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Country summary


Belgrade (Beograd)


Bosnia and Herzegovina 302 km, Bulgaria 318 km, Croatia 241 km, Hungary 151 km, Kosovo 352 km, Macedonia 62 km, Montenegro 124 km, Romania 476 km

Government type




Population growth

-0.468% (2010 est.)[1]

Life expectancy

73.9 years[1]


16.6% (October 2009 est.)[1]

Index of Economic Freedom


Corruption Perceptions Index


Doing Business ranking


Modern Serbia was founded in 1815 as an autonomous principality within the Ottoman Empire following the Second Serbian Uprising part of the Serbian Revolution. In 1878 it was recognized internationally as an independent state at the Congress of Berlin. Its territory was enlarged following the successful Balkan Wars in 1912 and 1913. In 1914 Austria-Hungary declared war against it and in 1915 it was occupied after a joint Austro-Hungarian, German and Bulgarian military effort.

After the conclusion of the First World War the Kingdom of Serbs, Croats, and Slovenes was formed encompassing Serbia, Montenegro and South Slav areas of the defunct Austria-Hungary to be renamed the Kingdom of Yugoslavia in 1929. Yugoslavia was invaded and occupied by the Axis in 1941, a complex conflict ensued with a brutal Yugoslav civil war occurring simultaneously with a determined resistance against to the occupiers. To emerge as the victor from this conflict were the Communist Partisans headed by Josip Broz "Tito". Owing to a 1948 Tito-Stalin split the new Communist Yugoslavia was not a Warsaw Pact nation but steered its own path in international politics playing a visible role in the Non-Aligned Movement.

The position of conventional Communist Party officials in the country was first usurped by a populist reformist, Slobodan Milošević, becoming the president of the Socialist Republic of Serbia in 1989. Soon after the first multi-party elections in the post-war Yugoslavia held in 1990 the country broke up as Slovenia and Croatia declared independence in 1991 to be followed by Bosnia and Herzegovina and Macedonia the next year. The rump Federal Republic Yugoslavia, now consisting of Serbia and Montenegro only, was not recognized as the legal successor to the Socialist Federal Republic of Yugoslavia, but was forced to reapply for UN membership anew. During the wars of the 1990s in Croatia and Bosnia and Herzegovina - which pitted local Serbs against the authorities of the newly independent states - Slobodan Milošević was singled out as the main culprit and aggressor and FR Yugoslavia was subject to international isolation, with economic sanctions, travel restrictions and banns from international sports imposed.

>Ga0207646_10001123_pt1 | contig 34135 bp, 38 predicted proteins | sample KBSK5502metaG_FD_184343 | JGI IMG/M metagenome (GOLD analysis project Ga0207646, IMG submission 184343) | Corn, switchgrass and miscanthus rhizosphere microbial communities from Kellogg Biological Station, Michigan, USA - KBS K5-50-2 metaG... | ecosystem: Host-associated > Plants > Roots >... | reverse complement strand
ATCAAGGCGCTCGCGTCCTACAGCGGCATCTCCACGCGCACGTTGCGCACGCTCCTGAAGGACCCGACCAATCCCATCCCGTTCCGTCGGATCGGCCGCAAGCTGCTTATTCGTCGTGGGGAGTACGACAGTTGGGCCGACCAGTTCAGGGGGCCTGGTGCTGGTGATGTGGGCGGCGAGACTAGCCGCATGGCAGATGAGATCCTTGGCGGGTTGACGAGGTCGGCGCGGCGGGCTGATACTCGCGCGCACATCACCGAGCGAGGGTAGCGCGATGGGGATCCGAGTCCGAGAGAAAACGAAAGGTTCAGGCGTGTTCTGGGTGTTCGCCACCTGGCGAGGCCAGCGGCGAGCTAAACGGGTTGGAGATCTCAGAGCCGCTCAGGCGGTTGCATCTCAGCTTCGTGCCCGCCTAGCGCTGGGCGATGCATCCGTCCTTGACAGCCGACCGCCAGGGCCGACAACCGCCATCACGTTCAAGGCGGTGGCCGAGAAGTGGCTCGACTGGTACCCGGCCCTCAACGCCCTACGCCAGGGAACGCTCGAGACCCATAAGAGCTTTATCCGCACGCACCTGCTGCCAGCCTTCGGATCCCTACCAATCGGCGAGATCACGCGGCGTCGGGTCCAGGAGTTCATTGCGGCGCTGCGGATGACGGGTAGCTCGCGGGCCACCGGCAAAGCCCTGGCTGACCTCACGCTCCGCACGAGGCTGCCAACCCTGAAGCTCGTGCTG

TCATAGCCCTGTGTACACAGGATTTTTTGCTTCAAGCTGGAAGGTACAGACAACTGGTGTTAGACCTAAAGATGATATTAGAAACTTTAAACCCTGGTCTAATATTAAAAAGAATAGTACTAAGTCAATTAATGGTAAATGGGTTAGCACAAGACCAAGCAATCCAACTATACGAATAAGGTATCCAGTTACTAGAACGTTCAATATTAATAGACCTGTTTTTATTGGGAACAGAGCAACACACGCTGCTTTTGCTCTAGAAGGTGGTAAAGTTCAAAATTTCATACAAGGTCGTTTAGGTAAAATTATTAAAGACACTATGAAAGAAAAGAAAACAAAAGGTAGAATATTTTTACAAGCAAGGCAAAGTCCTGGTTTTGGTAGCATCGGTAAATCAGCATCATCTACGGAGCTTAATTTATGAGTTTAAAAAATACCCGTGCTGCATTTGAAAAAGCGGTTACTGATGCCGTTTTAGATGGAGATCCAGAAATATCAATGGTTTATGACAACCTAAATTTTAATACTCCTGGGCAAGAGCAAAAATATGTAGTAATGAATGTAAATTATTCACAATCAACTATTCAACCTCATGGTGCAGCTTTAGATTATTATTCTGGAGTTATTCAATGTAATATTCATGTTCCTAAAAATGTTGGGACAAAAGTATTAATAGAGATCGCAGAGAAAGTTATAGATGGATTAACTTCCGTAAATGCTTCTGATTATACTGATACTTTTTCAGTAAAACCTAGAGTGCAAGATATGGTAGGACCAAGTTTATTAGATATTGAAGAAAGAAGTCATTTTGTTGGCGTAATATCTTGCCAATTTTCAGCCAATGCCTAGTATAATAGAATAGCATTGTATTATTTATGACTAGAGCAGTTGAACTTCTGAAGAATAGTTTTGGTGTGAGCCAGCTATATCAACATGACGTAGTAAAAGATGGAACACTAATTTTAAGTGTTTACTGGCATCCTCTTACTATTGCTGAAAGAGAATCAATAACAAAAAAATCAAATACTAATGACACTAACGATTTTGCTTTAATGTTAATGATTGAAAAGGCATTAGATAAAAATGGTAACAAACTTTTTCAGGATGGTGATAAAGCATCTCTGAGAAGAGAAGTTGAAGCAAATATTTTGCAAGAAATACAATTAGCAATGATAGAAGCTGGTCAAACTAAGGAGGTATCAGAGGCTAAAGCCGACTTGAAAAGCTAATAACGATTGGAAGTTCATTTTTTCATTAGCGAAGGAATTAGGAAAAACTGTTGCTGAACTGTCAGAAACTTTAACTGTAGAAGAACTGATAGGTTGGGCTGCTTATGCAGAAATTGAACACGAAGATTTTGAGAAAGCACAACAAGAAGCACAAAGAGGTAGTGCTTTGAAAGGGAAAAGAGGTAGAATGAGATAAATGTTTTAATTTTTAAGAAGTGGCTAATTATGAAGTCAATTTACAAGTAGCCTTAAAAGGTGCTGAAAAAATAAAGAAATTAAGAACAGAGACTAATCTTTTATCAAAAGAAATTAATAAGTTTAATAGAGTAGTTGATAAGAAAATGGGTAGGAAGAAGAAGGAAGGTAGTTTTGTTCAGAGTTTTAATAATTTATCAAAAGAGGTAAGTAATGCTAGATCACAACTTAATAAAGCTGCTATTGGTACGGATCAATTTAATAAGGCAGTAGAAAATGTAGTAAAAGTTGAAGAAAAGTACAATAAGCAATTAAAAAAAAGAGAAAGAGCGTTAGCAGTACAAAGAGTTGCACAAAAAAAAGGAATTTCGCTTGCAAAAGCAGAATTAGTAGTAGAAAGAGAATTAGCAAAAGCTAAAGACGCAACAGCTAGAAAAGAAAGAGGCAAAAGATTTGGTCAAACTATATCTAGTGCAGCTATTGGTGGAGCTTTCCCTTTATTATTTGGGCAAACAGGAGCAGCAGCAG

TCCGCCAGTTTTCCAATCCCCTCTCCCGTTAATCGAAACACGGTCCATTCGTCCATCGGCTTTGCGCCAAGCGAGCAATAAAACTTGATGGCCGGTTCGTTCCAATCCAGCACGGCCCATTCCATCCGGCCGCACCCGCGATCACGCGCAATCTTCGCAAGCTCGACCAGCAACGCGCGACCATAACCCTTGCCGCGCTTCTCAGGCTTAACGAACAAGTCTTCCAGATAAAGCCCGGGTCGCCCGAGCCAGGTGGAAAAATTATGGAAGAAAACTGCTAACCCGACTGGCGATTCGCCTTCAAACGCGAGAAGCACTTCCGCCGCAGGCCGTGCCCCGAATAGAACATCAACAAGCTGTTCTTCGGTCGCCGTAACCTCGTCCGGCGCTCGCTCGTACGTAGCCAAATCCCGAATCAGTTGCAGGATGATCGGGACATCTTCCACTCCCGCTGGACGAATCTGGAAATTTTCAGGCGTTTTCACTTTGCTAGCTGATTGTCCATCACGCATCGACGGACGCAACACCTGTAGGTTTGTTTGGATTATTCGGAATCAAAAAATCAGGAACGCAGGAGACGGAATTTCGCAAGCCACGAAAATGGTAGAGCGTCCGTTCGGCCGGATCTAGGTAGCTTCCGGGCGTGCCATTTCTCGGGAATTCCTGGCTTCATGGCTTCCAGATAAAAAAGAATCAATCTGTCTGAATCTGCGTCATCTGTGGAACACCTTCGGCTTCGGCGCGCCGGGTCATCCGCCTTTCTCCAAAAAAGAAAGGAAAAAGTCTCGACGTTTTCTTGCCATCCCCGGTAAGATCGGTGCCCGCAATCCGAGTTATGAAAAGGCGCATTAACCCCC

The sanctions were slowly lifted after the war in Bosnia and Herzegovina had concluded with the signing of the Dayton Agreement, which Milošević signed on the behalf of the Bosnian Serbs after their leadership had been forced underground by indictments for war crimes by the ICTY. In 1998 in the province of Kosovo an armed insurgency begun with the goal of securing an international intervention on their behalf. The intervention materialized in 1999 in the form of NATO's 78 day bombing campaign against Yugoslavia. The bombing and the Kosovo War ceased with the Kumanovo Agreement where the Serbs accepted a NATO occupying force in Kosovo after the UN security council passed resolution 1244 reaffirming Yugoslav sovereignty over the province.

Slobodan Milošević was ousted in October 2000, in 2003 FR Yugoslavia instituted constitutional reforms changing its name to State Union of Serbia and Montenegro and in 2006 Montenegro exited the union after a referendum. Kosovo Albanians declared independence in February 2008 and have so far been recognized by some sixty states. Foreign troops remain in Kosovo which remains a protectorate of western powers.